Green infrastructure as a means to enhance sustainability: Insights from the experts
Friday, September 6, 2013 - 15:32
"Green infrastructure" and “ecological design” hold great potential for our cities because they employ an array of approaches to designing and building structures and landscapes that are not only functional but also aesthetically appealing.
Green infrastructure is defined by the Environmental Protection Agency (here) as “an approach that communities can choose to maintain healthy waters, provide multiple environmental benefits and support sustainable communities.” As shown on the EPA website, this form of ecological design uses strategies such as rain gardens, green roofs, urban forestry, and conservation initiatives to help mitigate environmental change.
Two recent lectures at the University of Georgia by College of Environment and Design Associate Professor Alfie Vick and CED Assistant Professor Dr. Jon Calabria — both landscape architects — focused on the importance of innovative green approaches to design, including rainwater harvesting, energy efficiency, porous pavement, and stormwater management, that take environmental sustainability into account and aim to improve water quality, among other things. What follows are insights gained from these speakers’ dynamic lectures.
It is widely understood that the vast expanses of asphalt, concrete, and impermeable surfaces in our cities contribute to flooding; the conventional solution to stormwater management has been to engineer for the purpose of piping excess water away, according to Calabria. The professors discussed a more ecological approach now being implemented by landscape architects that handles runoff more naturally through the use of vegetated swales, rain gardens, wetlands with native plants, and surfaces that allow water to seep into the ground in order to reduce flooding and improve water quality.
While some green infrastructure and ecological design concepts and programs are recognizable – green roofs and buildings certified by achieving design standards such as those set forth by the U.S. Green Building Council’s Leadership in Energy and Environmental Design program – others may be less familiar but are no less intriguing. Vick talked about the Living Building Challenge, a certification scheme with rigorous standards for buildings, such as a requirement that all energy and water be produced onsite. The speakers discussed New York’s High Line, and Vick also cited Atlanta’s BeltLine, both progressive urban redevelopment projects that include the construction of parks and green spaces on previously derelict railroad lines. These projects are remarkable not only for their positive environmental impact but also for their recreational benefits and are examples of smart growth, according to Vick.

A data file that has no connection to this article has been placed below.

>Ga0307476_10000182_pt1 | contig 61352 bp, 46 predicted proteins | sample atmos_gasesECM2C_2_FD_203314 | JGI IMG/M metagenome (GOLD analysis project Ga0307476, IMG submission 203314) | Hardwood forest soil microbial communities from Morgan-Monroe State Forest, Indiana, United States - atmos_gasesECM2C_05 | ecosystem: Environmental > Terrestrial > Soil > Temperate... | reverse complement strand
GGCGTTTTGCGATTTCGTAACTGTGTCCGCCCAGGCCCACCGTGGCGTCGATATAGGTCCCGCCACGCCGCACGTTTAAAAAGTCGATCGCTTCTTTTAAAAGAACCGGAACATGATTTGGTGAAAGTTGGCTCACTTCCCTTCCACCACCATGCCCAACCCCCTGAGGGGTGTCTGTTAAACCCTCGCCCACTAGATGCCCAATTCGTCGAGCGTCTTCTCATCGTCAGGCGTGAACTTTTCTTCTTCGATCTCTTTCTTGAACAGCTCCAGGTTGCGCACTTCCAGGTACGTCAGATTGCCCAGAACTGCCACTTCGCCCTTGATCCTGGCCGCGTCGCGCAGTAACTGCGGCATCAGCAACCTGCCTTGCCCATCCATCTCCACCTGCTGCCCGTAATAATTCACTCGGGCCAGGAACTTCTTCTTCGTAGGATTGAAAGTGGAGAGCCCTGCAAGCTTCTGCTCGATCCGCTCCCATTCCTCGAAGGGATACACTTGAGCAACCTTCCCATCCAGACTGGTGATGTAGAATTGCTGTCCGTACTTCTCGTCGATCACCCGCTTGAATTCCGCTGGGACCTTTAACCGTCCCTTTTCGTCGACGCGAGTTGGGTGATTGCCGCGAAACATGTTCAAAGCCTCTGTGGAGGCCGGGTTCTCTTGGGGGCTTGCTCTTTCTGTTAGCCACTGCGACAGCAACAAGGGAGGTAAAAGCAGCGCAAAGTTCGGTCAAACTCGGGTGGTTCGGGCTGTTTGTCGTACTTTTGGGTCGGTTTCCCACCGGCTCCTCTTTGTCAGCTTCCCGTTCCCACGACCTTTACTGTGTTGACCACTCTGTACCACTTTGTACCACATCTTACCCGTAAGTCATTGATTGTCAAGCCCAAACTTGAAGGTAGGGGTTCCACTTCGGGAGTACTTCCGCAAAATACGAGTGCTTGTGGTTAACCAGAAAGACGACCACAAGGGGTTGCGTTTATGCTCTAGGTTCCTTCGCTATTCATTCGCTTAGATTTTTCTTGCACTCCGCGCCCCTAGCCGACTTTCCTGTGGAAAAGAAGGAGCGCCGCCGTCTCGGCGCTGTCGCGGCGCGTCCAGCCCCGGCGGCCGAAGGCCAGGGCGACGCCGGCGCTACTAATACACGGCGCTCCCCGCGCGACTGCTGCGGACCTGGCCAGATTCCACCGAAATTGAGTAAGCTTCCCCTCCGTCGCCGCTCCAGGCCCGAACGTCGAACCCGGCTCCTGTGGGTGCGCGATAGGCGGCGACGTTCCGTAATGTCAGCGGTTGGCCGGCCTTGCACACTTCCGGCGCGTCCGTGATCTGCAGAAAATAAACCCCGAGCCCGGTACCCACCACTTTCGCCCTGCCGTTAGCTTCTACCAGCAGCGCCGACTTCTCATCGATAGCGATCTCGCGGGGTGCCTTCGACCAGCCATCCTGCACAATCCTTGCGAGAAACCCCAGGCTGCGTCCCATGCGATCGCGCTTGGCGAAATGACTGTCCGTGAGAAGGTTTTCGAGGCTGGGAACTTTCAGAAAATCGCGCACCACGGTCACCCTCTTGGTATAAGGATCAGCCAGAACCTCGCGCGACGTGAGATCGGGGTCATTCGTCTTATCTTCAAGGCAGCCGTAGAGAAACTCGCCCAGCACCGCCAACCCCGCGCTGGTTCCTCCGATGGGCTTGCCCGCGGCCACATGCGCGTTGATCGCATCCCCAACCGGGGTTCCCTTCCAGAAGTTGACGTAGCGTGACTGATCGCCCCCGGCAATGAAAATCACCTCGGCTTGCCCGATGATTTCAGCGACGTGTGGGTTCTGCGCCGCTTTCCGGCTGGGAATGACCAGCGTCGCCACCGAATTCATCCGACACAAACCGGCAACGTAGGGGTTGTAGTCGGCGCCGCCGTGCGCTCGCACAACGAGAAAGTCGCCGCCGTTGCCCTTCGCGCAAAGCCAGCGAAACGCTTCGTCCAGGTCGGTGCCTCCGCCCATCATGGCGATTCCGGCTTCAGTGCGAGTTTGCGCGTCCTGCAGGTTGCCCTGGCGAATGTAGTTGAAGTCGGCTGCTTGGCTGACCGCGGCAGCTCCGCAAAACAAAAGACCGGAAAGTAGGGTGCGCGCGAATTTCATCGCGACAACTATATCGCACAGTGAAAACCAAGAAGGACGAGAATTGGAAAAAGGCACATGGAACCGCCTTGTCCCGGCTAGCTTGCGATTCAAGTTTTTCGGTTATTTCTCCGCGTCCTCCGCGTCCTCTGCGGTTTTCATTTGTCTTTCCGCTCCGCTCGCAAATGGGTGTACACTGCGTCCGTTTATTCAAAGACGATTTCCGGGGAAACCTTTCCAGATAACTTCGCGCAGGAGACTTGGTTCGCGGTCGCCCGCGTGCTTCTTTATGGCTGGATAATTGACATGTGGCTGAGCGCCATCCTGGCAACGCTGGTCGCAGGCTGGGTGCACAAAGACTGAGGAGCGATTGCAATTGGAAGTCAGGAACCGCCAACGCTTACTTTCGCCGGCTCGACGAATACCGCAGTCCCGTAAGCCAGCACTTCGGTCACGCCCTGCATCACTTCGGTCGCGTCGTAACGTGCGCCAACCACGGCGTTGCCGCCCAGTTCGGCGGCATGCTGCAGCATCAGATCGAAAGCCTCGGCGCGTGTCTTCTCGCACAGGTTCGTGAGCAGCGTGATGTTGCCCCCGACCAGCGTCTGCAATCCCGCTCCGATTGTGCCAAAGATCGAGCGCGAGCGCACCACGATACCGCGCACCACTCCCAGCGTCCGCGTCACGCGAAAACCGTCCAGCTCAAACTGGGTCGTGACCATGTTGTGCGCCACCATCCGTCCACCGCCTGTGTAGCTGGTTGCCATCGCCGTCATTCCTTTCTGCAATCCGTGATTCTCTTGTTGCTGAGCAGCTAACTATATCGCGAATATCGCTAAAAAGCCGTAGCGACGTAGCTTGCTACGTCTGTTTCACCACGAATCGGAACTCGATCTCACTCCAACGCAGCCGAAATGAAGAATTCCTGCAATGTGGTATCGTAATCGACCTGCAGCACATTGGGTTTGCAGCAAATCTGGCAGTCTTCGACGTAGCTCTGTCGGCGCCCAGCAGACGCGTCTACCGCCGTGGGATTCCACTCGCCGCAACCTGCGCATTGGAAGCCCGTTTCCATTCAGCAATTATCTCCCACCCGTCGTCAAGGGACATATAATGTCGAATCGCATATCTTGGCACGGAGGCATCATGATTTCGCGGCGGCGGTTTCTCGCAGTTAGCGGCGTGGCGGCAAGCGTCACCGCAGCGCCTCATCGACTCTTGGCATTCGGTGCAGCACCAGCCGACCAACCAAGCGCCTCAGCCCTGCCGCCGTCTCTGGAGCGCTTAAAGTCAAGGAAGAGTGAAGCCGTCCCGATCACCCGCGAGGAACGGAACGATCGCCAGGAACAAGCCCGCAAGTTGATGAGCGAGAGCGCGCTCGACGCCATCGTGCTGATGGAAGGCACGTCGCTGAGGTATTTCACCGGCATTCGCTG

Techniques like “regenerative design” and “low impact development” produce more sustainable structures and developments than standard approaches and are at the forefront of the green infrastructure movement, said Vick. Fundamental to this is, first, determining the ecological interconnections that exist within a landscape and ecosystem and the many ways that humans impact the local ecology, and then implementing appropriate site- and project-specific strategies that take these interconnections and impacts into account, according to Vick.
Vick cited the Mannahatta/Welikia Project, a fascinating and unique example of how environmental changes over time can be documented for a specific area to inform present and future conservation and design decisions. The project, which began in 1999 to commemorate the 400th anniversary of European colonization of Manhattan, presents the ecological changes in New York City that have and are expected to occur over an 800-year period (1609-2409) as shown on the project’s website. Practical as well as educational, the detailed reconstruction can be used to assist in projecting how Manhattan will be affected by future environmental changes and determining how best to plan for those changes, said Vick.
The creative and ingenious solutions that are sparked by an understanding of ecological interconnections and environmental challenges will go far towards benefiting our cities and our environment, now and in the future, as the lectures conveyed.
For more information on green infrastructure and other new design strategies, the American Society of Landscape Architects offers an excellent overview and informative resources in its “Sustainable Design Resource Guides and Toolkit,” found here.
Related on MNN: Structures so green they give back to the environment
You might also like: